From Publishers Weekly
In this heartfelt memoir, Wolfson employs expressive and skillful writing to convey how Ansel, her 17-year-old son, struggles to live with Duchenne muscular dystrophy (DMD). In spare, honest prose Wolfson describes how she and her husband, Joe, could not believe that there was anything wrong with their cheerful son, until it became clear that his motor abilities and language skills were far below those of the other children in his preschool. Interspersed with anecdotes about how family members, as well as Ansel, cope with his deteriorating condition is medical information about DMD, an inherited condition that is passed to males by female carriers. Although Wolfson, her husband and children have a warm family life, there is obvious tension among the three siblings, frequently sparked by Ansel's anger at his illness. He has also been isolated socially by his peers because of his disability and sometimes acts out in school, causing problems with teachers. Wolfson and her husband have been overwhelmed emotionally by all the physical adjustments that demand time and money. Despite DMD, Ansel emerges as a smart, brave teenager with a sense of humor; especially moving is Wolfson's description of his bar mitzvah.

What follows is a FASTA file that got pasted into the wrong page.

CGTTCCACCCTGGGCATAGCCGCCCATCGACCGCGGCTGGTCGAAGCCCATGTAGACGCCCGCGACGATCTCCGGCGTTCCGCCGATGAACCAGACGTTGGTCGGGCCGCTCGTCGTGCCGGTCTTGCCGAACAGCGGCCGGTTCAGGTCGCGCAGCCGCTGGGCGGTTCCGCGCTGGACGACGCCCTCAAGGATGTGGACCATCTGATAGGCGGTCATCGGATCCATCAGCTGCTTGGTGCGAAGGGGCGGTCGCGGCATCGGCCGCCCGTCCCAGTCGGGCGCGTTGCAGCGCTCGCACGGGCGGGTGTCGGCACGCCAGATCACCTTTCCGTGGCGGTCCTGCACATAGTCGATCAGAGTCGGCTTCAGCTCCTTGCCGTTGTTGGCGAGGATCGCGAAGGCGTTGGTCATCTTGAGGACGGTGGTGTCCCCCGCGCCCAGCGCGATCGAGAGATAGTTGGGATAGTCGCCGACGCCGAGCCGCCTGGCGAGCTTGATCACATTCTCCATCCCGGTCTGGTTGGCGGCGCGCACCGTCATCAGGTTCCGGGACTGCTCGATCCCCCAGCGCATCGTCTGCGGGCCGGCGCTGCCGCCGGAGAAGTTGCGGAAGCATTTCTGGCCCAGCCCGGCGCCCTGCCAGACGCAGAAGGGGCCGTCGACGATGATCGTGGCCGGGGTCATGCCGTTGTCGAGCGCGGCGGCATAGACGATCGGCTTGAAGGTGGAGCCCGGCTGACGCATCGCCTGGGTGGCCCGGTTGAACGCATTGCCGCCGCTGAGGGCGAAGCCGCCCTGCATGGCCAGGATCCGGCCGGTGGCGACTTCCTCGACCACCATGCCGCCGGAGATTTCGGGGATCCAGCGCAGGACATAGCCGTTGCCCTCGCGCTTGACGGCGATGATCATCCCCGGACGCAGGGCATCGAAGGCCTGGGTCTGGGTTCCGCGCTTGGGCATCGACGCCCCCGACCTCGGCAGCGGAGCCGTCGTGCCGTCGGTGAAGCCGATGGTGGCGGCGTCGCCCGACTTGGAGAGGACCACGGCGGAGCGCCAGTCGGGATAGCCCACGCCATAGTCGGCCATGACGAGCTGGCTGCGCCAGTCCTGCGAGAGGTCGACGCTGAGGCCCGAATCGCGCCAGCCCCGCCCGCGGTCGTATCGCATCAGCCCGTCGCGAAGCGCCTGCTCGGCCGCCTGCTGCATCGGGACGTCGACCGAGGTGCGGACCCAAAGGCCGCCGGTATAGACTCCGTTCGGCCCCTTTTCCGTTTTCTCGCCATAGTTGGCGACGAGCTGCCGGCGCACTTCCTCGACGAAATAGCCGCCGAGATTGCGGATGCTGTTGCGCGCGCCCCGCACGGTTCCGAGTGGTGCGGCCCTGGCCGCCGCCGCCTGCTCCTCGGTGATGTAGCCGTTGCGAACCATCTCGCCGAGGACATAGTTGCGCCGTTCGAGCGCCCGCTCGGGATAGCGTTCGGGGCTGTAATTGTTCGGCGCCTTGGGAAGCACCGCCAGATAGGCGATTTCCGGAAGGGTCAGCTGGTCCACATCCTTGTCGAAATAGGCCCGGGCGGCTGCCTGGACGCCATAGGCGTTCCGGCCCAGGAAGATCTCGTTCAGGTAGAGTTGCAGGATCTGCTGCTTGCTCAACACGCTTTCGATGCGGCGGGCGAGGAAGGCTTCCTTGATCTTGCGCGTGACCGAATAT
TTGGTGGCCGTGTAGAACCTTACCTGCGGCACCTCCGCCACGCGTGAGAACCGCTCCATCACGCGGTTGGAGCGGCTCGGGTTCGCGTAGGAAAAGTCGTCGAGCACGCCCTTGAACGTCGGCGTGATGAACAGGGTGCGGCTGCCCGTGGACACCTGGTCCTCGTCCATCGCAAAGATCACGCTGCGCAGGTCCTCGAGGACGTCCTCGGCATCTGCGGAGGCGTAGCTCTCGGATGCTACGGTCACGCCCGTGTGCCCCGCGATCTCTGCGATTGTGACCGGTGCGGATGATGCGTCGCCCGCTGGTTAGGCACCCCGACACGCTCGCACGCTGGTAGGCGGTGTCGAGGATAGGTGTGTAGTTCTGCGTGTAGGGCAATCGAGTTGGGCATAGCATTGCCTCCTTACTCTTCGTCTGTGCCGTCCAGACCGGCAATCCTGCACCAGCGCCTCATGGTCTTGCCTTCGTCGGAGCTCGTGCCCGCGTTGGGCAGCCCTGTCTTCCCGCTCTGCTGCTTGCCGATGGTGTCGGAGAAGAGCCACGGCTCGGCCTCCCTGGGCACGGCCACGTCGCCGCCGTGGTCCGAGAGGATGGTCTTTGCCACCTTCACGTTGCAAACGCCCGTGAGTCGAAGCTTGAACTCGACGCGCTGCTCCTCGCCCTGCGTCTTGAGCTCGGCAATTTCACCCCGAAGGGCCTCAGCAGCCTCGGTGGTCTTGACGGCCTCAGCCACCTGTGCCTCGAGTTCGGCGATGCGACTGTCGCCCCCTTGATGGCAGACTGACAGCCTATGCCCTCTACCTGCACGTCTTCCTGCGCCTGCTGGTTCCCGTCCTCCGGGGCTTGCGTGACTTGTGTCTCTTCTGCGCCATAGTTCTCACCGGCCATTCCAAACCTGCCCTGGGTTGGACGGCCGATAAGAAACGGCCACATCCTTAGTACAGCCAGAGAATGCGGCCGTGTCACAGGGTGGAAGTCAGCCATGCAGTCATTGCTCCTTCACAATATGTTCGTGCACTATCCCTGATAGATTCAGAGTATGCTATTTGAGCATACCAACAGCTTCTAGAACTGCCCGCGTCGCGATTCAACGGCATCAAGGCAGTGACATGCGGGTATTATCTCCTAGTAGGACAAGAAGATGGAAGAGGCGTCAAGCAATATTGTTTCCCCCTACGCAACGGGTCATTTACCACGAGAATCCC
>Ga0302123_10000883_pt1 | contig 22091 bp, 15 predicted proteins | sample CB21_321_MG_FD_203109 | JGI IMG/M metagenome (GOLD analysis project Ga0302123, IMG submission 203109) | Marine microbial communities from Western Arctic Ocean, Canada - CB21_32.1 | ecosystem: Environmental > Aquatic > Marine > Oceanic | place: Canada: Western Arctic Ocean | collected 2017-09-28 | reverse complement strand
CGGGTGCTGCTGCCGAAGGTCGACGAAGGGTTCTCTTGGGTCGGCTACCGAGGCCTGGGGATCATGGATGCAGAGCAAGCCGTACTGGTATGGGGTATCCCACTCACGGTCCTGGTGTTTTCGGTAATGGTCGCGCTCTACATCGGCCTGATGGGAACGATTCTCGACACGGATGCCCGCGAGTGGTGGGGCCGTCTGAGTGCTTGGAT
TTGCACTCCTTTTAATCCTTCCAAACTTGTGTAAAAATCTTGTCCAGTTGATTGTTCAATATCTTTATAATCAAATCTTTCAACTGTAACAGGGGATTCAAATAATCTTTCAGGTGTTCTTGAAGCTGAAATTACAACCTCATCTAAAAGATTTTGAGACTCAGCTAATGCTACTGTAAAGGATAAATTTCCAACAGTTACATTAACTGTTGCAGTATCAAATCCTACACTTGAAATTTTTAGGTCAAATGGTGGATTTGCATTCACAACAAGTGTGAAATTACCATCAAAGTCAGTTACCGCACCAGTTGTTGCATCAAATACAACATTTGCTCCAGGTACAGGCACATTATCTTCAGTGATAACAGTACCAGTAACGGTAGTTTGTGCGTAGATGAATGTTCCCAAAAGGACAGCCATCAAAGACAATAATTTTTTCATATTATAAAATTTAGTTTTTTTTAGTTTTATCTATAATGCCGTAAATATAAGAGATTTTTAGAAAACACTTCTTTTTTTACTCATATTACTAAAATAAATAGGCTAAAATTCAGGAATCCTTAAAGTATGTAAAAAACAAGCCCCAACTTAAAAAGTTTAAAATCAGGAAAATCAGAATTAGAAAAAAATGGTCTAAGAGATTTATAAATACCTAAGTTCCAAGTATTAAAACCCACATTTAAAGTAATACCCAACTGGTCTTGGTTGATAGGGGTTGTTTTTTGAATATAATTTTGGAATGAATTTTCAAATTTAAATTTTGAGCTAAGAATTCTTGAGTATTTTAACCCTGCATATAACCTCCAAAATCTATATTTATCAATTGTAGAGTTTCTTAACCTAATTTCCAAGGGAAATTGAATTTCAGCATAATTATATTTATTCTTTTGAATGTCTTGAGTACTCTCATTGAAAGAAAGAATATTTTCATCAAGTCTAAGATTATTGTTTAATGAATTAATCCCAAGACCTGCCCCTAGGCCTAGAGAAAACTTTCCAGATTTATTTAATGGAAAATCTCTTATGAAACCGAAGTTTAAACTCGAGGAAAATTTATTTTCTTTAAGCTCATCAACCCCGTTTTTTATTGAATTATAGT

Copyright 2003 Reed Business Information, Inc.
--This text refers to an out of print or unavailable edition of this title.
From the Back Cover
"Ansel and his mother may be two of the bravest people I've ever heard of. And I would never have heard of him were it not for a writer who chose to turn the tragic and the personal into something of universal value."
See all Editorial Reviews
- Sebastian Junger, author of The Perfect Storm
"Wolfson has written a kind of timeless tale---a mother's fierce determination, her struggle for her clearly gifted, special son. This is not a sad book, but a courageous one. And these are ancient themes crafted in a work of literature by a writer who has mastered her voice and given us not just a narrative, but a woven fabric of life."
- Mary Morris, author of Nothing to Declare and Acts of God
"Wolfson doesn't crown herself a hero in the face of Ansel's disease . . . she is truthful, courageous, tenacious, and whip-smart; she is her son's greatest advocate and a narrator to trust and admire."
- PW Daily, Book of the Day
"With this book Penny Wolfson shows herself to be deeply human in every conceivable sense, except one: she writes like an angel."
- Lawrence Weschler, author of Mr. Wilson's Cabinet of Wonder